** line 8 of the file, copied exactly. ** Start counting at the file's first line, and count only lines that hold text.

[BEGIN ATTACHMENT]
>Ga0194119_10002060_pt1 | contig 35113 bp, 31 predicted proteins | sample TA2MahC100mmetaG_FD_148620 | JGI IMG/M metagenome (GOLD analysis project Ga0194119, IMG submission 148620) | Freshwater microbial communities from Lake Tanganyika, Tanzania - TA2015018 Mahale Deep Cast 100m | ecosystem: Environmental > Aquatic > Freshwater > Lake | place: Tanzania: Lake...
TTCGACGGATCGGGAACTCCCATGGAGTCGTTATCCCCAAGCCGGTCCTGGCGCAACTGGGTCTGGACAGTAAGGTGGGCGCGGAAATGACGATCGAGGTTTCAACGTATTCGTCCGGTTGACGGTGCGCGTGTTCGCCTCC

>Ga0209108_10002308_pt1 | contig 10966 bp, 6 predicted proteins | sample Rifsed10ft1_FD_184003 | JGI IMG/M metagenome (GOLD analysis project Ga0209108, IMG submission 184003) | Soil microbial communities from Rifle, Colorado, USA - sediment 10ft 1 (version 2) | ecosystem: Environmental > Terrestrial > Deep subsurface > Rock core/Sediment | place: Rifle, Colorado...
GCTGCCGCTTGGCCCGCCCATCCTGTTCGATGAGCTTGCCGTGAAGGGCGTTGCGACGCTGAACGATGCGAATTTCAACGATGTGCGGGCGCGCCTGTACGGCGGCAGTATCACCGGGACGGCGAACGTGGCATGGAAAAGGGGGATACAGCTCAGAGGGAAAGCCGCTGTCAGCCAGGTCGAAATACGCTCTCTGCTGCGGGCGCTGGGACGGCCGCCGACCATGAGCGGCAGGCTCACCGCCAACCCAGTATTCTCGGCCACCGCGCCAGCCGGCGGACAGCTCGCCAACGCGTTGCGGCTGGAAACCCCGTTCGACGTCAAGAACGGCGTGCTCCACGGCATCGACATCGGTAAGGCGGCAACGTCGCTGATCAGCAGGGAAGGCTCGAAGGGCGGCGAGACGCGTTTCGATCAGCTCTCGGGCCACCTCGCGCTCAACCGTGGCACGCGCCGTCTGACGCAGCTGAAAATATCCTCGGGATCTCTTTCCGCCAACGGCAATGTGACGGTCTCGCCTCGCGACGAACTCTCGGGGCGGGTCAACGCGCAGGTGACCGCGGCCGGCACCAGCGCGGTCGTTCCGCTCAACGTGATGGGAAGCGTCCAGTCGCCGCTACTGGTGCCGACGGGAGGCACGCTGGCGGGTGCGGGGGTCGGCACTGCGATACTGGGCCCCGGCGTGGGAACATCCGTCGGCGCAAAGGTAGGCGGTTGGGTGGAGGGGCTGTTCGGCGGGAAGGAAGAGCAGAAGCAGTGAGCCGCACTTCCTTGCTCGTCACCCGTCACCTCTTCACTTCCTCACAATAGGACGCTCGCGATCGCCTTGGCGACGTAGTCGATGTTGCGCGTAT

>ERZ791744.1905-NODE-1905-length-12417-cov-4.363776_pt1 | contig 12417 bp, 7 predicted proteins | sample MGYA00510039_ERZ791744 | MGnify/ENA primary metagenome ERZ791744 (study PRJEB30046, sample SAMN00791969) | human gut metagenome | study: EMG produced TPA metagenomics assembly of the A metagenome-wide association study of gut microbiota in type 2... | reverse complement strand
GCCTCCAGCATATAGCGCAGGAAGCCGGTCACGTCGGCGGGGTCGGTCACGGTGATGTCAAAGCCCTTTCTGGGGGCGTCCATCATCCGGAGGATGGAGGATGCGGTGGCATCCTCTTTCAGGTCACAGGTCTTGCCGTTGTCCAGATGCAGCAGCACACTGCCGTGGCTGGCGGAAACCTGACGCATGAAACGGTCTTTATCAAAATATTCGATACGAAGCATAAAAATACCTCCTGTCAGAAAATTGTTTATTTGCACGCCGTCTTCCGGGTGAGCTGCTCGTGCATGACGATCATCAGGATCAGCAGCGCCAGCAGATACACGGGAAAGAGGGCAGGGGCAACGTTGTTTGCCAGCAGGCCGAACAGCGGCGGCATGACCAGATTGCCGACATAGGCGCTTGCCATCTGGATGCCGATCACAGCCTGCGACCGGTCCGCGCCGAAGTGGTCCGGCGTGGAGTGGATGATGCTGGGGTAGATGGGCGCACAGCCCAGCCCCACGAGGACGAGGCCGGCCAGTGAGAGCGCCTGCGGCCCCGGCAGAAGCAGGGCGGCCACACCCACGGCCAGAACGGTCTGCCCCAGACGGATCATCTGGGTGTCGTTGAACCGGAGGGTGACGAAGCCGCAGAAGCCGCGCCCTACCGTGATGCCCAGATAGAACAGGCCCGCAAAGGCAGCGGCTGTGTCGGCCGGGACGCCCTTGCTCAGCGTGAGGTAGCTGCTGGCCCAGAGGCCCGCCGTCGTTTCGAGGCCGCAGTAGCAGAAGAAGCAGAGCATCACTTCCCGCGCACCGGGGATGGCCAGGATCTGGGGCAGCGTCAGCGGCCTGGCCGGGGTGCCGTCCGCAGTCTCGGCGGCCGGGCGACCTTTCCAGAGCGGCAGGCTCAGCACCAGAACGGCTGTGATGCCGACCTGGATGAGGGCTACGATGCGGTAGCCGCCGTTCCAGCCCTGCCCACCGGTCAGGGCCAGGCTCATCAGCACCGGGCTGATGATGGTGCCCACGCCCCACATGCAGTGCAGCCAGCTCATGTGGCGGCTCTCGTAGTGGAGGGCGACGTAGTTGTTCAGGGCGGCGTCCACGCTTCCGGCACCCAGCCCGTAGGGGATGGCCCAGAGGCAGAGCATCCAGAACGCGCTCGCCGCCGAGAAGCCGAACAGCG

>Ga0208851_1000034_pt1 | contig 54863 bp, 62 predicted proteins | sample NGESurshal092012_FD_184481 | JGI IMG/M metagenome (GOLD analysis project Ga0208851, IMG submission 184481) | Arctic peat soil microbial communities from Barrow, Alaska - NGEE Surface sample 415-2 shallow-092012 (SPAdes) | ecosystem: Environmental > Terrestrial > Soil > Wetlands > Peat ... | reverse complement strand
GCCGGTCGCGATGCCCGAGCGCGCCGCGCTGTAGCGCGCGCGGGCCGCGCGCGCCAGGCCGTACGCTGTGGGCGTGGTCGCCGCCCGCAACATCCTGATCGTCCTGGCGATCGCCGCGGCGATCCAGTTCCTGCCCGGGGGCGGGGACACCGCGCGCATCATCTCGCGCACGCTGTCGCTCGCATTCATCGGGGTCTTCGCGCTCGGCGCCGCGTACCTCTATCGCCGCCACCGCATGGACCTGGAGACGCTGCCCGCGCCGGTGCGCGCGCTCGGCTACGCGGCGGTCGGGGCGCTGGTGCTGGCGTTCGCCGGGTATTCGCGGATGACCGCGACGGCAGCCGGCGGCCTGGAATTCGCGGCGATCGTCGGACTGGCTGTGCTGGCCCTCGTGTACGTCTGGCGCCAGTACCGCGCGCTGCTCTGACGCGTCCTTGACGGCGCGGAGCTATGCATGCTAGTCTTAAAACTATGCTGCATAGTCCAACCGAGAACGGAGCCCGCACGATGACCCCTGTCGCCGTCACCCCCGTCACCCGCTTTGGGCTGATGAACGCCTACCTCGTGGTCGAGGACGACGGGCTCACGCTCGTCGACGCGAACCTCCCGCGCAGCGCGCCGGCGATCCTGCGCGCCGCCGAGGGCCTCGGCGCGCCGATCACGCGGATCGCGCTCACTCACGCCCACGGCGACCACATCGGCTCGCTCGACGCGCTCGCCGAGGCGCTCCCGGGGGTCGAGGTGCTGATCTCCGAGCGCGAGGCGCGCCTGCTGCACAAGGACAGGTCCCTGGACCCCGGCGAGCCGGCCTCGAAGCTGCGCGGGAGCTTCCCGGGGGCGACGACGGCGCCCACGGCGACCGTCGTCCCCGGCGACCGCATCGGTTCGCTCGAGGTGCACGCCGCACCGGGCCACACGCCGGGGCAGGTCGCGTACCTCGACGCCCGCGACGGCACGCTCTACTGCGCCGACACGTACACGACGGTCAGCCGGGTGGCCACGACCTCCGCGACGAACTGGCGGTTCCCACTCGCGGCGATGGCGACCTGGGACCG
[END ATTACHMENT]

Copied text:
GCCGGTCGCGATGCCCGAGCGCGCCGCGCTGTAGCGCGCGCGGGCCGCGCGCGCCAGGCCGTACGCTGTGGGCGTGGTCGCCGCCCGCAACATCCTGATCGTCCTGGCGATCGCCGCGGCGATCCAGTTCCTGCCCGGGGGCGGGGACACCGCGCGCATCATCTCGCGCACGCTGTCGCTCGCATTCATCGGGGTCTTCGCGCTCGGCGCCGCGTACCTCTATCGCCGCCACCGCATGGACCTGGAGACGCTGCCCGCGCCGGTGCGCGCGCTCGGCTACGCGGCGGTCGGGGCGCTGGTGCTGGCGTTCGCCGGGTATTCGCGGATGACCGCGACGGCAGCCGGCGGCCTGGAATTCGCGGCGATCGTCGGACTGGCTGTGCTGGCCCTCGTGTACGTCTGGCGCCAGTACCGCGCGCTGCTCTGACGCGTCCTTGACGGCGCGGAGCTATGCATGCTAGTCTTAAAACTATGCTGCATAGTCCAACCGAGAACGGAGCCCGCACGATGACCCCTGTCGCCGTCACCCCCGTCACCCGCTTTGGGCTGATGAACGCCTACCTCGTGGTCGAGGACGACGGGCTCACGCTCGTCGACGCGAACCTCCCGCGCAGCGCGCCGGCGATCCTGCGCGCCGCCGAGGGCCTCGGCGCGCCGATCACGCGGATCGCGCTCACTCACGCCCACGGCGACCACATCGGCTCGCTCGACGCGCTCGCCGAGGCGCTCCCGGGGGTCGAGGTGCTGATCTCCGAGCGCGAGGCGCGCCTGCTGCACAAGGACAGGTCCCTGGACCCCGGCGAGCCGGCCTCGAAGCTGCGCGGGAGCTTCCCGGGGGCGACGACGGCGCCCACGGCGACCGTCGTCCCCGGCGACCGCATCGGTTCGCTCGAGGTGCACGCCGCACCGGGCCACACGCCGGGGCAGGTCGCGTACCTCGACGCCCGCGACGGCACGCTCTACTGCGCCGACACGTACACGACGGTCAGCCGGGTGGCCACGACCTCCGCGACGAACTGGCGGTTCCCACTCGCGGCGATGGCGACCTGGGACCG